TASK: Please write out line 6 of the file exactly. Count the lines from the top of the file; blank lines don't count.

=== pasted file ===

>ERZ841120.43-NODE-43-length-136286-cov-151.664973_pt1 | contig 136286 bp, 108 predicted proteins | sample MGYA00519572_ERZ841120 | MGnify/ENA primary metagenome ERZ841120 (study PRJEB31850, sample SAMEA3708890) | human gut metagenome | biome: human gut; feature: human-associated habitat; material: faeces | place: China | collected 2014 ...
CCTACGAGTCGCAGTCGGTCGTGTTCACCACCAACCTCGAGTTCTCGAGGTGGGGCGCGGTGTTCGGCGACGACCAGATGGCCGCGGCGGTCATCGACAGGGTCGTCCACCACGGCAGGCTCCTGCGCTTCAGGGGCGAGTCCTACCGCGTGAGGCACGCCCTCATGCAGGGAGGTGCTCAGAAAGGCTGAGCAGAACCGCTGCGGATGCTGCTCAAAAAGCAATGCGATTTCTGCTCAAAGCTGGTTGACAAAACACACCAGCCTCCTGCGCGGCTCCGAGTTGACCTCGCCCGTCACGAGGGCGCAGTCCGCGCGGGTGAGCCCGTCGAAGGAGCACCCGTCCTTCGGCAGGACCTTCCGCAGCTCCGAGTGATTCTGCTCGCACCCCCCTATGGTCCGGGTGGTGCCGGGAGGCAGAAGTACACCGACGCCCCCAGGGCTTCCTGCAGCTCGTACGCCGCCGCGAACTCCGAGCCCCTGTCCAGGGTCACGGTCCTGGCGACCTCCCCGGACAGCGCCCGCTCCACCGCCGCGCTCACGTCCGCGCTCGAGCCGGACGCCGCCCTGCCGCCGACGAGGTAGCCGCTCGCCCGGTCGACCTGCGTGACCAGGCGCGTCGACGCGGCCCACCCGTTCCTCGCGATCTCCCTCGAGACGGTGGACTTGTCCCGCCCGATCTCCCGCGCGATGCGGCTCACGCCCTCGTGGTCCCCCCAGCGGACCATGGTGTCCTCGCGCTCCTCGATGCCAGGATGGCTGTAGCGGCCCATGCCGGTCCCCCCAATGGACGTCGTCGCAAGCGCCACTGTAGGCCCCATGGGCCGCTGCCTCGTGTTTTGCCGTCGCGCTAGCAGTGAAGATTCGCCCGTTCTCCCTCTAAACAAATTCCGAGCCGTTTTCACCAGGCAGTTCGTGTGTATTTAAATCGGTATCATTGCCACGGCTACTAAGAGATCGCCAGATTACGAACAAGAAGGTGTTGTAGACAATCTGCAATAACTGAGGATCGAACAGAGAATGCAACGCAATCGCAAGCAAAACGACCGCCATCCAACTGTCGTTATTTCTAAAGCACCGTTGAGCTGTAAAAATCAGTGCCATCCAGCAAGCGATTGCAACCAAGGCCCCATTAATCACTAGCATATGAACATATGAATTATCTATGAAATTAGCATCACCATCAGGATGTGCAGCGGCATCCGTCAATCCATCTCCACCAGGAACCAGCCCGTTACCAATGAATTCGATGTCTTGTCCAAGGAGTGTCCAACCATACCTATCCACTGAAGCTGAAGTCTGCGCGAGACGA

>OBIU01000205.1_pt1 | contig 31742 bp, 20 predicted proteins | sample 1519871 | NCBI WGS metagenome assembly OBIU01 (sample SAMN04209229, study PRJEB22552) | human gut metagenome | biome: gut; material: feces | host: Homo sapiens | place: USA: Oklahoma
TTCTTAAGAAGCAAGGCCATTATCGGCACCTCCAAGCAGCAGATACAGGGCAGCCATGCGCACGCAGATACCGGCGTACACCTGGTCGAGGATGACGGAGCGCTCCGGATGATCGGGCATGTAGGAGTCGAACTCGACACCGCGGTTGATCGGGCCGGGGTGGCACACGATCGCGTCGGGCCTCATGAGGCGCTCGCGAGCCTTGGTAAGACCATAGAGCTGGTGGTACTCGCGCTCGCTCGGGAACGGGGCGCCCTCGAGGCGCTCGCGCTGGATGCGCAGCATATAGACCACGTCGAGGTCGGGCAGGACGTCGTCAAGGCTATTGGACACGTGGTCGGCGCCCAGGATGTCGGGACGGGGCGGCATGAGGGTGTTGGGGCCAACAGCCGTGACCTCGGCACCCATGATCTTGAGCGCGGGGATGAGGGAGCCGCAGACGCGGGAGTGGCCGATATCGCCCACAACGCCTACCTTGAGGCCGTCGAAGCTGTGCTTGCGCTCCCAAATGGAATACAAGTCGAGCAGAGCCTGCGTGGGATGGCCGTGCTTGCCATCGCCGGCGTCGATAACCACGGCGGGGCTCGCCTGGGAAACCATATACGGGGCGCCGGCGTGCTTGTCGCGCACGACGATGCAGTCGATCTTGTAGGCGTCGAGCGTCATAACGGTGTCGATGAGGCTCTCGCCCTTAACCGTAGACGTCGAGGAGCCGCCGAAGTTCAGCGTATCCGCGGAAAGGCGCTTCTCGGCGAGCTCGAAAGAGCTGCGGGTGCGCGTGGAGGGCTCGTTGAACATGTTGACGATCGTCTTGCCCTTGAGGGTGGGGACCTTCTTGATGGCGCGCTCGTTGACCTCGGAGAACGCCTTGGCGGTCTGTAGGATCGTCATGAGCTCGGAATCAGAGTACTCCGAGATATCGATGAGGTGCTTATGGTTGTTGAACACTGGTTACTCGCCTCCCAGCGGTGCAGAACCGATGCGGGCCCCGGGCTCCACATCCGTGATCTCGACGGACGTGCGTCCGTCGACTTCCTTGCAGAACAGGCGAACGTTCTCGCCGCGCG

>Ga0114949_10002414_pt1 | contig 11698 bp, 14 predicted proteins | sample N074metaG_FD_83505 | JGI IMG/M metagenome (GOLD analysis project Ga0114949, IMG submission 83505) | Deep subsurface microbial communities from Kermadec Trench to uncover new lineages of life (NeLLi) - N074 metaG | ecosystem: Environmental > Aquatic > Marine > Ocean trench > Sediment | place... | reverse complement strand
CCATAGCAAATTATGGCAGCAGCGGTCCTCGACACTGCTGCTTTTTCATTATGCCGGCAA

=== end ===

CCATAGCAAATTATGGCAGCAGCGGTCCTCGACACTGCTGCTTTTTCATTATGCCGGCAA